We Keep the Dead Close: A Murder at Harvard and a Half Century of Silence by Becky Cooper

“Back then, I was blind to the idea that an institution could still be destructive even if its members were good people.”

We Keep the Dead Close

4.5/5 stars

Institutions have a funny way of leaving their mark on things–my undergraduate alma mater, Kenyon College, often boasts of its “new Ivy” status and certainly enjoys being as steeped in tradition as the Ivy League. Ghost stories, songs, and weird superstitions dominated much of my undergraduate experience. But a lot of my personal landscape at Kenyon was marked by the Women’s Coordinate College, opened in 1969–it included many of the Brutalist, concrete-and-brick dorms I lived in, the old women’s dining hall that had become an administrative building, the Crozier Center for Women where I spent many a Sunday night discussing feminist causes. Until 1972, women at Kenyon had their out-of-class lives sequestered on that corner of campus, and even in my time there, some remnants of that era lingered. Fraternities all had their own lounges to host parties while there was a catch-all “sorority lounge” for four separate groups to share, there were unspoken-but-Draconian rules about which dining hall table belonged to which sports team, and I was told campus legends that those old Coordinate College dorms were built to deter any late-night rule-breaking, with the maze-like halls too confusing for male students from South Quad to navigate after lights-out.

We Keep the Dead Close tells the story of Jane Britton–a Radcliffe graduate student who was found murdered in her Cambridge apartment in January 1969, the morning of her Generals, an important milestone for proceeding with her doctorate in anthropology. The strange murder scene, incorporating red ochre, a pigment regularly seen in archeological digs, led police to suspect it was a jilted professor or a jealous student. But the leads went nowhere, and Jane’s own family, including her father who was a Radcliffe administrator, rushed to close the case. The murder seemed to define the turbulent 1960s in Harvard and Radcliffe’s joint history–1969 was the last year that Radcliffe did not have joint commencement ceremonies with Harvard, marking the beginning of some sort of end. Cooper notes that Harvard themselves seems to be erasing Radcliffe from their history, with maybe just a single panel at alumni events now, even though, until 2000, female Harvard graduates technically received Radcliffe diplomas.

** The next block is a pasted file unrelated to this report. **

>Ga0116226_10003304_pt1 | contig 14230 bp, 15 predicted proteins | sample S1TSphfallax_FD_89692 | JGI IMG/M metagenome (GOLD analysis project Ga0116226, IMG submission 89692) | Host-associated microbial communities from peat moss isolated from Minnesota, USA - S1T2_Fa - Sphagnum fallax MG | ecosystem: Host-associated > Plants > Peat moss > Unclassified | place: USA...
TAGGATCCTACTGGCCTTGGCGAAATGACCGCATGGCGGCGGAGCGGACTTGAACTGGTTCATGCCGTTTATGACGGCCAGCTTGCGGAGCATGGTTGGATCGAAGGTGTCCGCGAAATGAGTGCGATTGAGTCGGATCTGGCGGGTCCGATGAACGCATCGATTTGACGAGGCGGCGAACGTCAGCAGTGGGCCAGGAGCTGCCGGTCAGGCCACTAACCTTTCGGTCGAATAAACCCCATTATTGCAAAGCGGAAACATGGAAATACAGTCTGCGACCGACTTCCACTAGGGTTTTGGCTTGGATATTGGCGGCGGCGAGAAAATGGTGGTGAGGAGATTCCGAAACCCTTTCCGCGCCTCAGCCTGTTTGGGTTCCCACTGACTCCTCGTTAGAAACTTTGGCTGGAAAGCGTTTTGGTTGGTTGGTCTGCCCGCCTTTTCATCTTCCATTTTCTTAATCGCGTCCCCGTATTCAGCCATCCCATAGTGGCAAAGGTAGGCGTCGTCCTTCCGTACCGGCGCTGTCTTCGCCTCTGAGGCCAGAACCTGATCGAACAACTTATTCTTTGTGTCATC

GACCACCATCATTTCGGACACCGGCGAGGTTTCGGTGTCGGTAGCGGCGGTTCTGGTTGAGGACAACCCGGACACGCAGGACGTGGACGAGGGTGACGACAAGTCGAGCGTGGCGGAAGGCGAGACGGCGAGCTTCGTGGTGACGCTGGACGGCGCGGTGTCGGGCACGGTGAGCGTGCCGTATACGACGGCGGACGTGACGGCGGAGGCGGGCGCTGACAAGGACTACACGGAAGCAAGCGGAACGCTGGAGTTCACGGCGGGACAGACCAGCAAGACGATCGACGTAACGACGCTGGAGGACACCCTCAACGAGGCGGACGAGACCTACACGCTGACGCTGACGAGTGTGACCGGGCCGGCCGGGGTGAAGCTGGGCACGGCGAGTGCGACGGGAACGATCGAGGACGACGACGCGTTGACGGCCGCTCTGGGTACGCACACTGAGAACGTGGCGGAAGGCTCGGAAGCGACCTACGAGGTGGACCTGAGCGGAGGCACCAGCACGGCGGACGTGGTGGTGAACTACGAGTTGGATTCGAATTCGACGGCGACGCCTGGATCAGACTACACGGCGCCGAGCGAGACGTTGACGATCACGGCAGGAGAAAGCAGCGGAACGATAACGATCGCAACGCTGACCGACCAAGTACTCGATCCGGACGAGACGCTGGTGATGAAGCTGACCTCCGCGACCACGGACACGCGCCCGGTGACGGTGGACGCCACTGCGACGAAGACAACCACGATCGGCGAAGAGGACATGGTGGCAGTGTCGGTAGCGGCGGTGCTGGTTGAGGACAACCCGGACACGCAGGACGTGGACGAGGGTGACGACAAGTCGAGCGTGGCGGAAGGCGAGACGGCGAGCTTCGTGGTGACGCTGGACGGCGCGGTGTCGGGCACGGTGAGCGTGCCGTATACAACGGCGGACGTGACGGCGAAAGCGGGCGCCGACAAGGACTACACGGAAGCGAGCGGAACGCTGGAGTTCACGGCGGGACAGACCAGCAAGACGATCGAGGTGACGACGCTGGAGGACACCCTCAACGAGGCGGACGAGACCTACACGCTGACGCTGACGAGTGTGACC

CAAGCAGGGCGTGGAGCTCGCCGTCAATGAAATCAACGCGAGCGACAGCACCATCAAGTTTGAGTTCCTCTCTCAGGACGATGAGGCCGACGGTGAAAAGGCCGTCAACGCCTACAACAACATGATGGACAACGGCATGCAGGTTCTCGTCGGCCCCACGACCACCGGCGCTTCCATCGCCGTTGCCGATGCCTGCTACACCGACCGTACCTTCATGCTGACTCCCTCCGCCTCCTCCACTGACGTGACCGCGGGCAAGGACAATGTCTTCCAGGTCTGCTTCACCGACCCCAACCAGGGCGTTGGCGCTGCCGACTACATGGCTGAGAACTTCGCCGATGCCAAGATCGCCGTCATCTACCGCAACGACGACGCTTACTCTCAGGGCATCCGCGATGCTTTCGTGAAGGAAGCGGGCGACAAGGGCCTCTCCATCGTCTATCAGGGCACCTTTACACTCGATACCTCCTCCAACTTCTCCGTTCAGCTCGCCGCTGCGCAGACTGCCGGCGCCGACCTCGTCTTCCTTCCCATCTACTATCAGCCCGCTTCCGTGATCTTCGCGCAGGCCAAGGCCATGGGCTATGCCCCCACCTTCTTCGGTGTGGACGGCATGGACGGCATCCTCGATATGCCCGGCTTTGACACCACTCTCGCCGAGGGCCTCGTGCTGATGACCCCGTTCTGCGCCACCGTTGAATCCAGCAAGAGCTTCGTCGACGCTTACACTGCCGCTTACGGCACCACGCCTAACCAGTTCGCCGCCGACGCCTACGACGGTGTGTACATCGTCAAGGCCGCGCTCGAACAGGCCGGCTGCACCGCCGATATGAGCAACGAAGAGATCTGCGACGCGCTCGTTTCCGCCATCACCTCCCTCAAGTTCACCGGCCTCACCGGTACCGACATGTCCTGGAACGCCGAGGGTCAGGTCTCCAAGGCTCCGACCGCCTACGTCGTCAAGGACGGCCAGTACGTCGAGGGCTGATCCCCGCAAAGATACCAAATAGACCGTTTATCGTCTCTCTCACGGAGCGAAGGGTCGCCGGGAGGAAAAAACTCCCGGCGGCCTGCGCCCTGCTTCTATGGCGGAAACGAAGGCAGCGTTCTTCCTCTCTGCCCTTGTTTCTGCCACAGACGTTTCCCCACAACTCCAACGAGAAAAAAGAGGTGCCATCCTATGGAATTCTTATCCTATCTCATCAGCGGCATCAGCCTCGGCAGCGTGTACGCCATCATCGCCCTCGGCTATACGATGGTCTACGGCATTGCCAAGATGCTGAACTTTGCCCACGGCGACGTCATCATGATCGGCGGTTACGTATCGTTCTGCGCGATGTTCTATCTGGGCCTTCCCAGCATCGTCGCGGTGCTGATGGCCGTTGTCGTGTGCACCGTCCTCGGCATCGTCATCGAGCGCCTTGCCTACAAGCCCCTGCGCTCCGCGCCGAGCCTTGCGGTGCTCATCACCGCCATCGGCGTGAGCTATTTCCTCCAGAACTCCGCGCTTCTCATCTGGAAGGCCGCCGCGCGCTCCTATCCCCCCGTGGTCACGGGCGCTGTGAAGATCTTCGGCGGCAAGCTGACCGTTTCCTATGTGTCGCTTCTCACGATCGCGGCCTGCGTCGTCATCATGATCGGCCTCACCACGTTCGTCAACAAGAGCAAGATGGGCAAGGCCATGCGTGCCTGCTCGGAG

Cooper first learned of Britton’s story as a Harvard undergraduate, and remains haunted by the unsolved mystery even years after graduation. This is a long process, with a lot of suspects and a lot of tangents–if you have the patience, it’s worth the wait. Cooper unspools the threads surrounding Jane’s death, from her Boston Brahmin upbringing to the eventual #MeToo reckoning for many of the anthropology professors still on the Harvard payroll. There are frustrating dead ends, potential witnesses to Jane’s last day on Earth that are dead now, Cambridge police who have misplaced files, missed opportunities to take advantage of DNA testing when the technology became available. Cooper’s battles with the institution of Harvard are frustrating too, with constant pleading to drop it altogether, actions to protect shady professors, and the ever-present mantra that Harvard is older than the country it’s in–so you don’t want to open too many doors.

As a true-crime lover, this was right up my alley. I loved the twists and turns, and Cooper clearly is invested in her subject. Not only is this a history of Jane, Radcliffe, and Boston in the late 1960s, but it’s also an investigation of the ways academia and especially anthropology has evolved–Jane participated in quite a few archeological digs, including a fateful one in pre-Revolution Iran. Many of the older professors Cooper interviews and features whine about the “good old days” of anthropology, when digs felt more like Indiana Jones movies and were wholly unconcerned with the needs and considerations of local and indigenous people. The book acts as a social history and a damning expose, an exploration of the deep-rooted sexism that still taints academia and a celebration of the potential Jane had as she broke the norms for women of her era.

My main gripe with the book is that it’s long–this was one of the few books I read this year that took me over a week to finish. Cooper sometimes seems to lose sight of her subject, until it all comes together a few chapters later. Some of her personal life bleeds into the narrative in a way that feels largely unproductive. I was able to look past these flaws, though–if you’ve ever spent time in a place where silence seems to be the preferred policy, the intrigue of We Keep the Dead Close is immediately recognisable.

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